How does rising atmospheric CO2 affect marine organisms?

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Volume 15 Number 8:  22 February 2012

CO2-Enhanced Nitrogen Fixation to Match CO2-Enhanced Oceanic Productivity: Atmospheric CO2 enrichment does it all in the world's seas.

Subject Index Summary
Debris Flows: Debris flows are a type of mass movement that frequently cause major destruction in alpine areas. Because debris flows are generally the product of heavy precipitation events, and because climate models project an increase in the frequency and/or intensity of extreme precipitation events in consequence of CO2-induced global warming, many have become alarmed that such disastrous earthen flows will become more commonplace in the future. But is this concern correct?

Journal Reviews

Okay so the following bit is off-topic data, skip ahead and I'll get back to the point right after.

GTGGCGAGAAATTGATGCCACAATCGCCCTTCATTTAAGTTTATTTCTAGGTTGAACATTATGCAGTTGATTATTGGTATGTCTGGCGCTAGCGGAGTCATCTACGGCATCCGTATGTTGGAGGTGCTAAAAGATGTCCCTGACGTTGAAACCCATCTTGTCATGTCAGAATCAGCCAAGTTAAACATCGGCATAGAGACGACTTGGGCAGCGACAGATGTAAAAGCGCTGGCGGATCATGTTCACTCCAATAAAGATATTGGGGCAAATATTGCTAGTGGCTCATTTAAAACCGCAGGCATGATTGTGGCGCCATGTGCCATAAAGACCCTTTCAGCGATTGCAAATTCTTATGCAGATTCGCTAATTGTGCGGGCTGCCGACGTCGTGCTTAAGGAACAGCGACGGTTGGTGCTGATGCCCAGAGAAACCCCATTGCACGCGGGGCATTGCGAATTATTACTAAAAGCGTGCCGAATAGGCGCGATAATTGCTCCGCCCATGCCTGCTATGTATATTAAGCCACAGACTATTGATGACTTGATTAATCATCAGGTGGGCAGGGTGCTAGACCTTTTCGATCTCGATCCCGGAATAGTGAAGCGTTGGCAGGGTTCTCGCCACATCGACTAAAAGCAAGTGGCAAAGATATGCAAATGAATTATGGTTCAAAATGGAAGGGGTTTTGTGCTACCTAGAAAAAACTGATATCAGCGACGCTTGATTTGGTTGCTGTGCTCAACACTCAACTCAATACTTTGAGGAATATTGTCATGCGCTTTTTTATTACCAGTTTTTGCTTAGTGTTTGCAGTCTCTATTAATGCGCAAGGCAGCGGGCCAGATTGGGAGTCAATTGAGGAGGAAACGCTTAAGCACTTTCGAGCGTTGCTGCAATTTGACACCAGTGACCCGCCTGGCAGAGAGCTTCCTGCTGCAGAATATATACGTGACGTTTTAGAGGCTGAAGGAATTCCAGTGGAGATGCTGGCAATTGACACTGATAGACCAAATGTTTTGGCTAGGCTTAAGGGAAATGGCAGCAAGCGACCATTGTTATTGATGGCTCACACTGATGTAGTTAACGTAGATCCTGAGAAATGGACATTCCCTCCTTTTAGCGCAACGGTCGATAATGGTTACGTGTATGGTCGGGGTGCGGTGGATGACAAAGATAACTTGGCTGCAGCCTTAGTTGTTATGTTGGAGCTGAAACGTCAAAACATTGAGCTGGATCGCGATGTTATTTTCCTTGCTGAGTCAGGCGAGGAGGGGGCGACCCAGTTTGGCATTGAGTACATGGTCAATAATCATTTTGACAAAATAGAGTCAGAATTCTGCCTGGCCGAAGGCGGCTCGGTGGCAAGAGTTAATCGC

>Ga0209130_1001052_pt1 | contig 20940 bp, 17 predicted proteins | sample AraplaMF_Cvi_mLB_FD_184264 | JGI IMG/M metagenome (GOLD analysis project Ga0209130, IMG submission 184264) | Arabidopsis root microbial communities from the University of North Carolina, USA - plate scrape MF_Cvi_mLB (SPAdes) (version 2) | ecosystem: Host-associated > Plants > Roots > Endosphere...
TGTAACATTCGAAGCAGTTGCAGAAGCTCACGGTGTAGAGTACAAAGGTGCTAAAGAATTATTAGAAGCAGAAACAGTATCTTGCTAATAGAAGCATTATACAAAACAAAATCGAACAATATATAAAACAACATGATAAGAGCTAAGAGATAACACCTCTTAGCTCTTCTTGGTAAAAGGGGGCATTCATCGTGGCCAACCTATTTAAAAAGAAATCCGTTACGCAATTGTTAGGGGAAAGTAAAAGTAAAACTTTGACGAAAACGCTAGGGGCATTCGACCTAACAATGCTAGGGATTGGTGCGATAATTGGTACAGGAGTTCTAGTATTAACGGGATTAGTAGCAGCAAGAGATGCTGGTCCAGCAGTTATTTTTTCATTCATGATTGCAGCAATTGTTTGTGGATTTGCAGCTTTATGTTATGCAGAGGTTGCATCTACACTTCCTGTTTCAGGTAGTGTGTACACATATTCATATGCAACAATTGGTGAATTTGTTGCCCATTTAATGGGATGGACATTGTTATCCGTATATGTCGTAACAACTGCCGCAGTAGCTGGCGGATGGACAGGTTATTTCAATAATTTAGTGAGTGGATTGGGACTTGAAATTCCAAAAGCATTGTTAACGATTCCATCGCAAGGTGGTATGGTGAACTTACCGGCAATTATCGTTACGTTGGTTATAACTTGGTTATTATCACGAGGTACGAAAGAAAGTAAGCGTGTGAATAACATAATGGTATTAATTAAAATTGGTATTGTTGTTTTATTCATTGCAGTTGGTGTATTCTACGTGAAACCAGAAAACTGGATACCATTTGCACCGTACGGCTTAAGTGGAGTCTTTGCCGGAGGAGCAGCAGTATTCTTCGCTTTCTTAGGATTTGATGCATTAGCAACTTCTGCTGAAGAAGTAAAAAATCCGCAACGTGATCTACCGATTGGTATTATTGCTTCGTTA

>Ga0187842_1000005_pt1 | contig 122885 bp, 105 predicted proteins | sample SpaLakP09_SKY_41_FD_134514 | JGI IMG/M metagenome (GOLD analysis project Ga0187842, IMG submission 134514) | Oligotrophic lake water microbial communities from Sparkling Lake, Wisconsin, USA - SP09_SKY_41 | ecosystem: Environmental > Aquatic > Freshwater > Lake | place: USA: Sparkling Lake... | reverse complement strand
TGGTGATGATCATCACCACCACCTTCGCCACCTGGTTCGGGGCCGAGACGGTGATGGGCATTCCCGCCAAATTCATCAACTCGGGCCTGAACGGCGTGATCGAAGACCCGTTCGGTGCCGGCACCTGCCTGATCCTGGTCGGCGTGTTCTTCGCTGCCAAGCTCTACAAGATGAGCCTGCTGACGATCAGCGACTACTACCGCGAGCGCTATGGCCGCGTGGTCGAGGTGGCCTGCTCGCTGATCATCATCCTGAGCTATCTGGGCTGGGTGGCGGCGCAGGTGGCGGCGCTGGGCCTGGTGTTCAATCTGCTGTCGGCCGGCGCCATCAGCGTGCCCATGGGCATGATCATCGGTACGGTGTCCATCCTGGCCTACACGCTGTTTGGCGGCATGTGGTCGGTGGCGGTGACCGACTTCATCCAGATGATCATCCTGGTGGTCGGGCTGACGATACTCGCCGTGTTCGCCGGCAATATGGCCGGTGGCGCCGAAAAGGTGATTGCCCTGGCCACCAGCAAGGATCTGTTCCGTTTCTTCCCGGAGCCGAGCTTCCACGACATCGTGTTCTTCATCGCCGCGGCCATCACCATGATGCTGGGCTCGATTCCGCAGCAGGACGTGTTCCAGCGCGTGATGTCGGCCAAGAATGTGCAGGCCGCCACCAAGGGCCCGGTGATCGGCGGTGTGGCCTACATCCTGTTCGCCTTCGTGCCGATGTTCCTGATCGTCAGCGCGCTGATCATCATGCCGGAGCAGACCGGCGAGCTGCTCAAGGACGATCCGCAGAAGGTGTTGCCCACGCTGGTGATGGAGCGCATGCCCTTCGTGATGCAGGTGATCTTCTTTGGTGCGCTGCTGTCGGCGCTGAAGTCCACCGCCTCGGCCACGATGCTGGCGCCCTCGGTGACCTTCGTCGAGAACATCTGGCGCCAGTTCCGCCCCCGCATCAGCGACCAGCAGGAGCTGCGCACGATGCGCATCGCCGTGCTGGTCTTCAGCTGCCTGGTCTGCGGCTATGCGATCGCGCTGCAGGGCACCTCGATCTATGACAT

North American Mega-Droughts and Global Mega-Warming: What do they tell us about the current state of earth's climate?

Two Thousand Years of Temperature Change in China: How do the results of the latter part of the 20th century compare with those of earlier periods?

A Positive Biological Effect of Tropical Cyclone Activity: Can any good thing come out of a raging storm at sea?

Growth of Water-Stressed Maize and Sorghum Plants: How is it affected by atmospheric CO2 enrichment?

Certifiably-Capable Creatures Coping with Climate Change: How do they do it?

Medieval Warm Period Project
The latest Medieval Warm Period Record comes from East Coast of the Korean Peninsula.

Ocean Acidification Database
The latest addition of peer-reviewed data archived to our database of marine organism responses to atmospheric CO2 enrichment is Purple Sea Urchin [Strongylocentrotus purpuratus] (Stump et al. 2011b). To access the entire database, click here.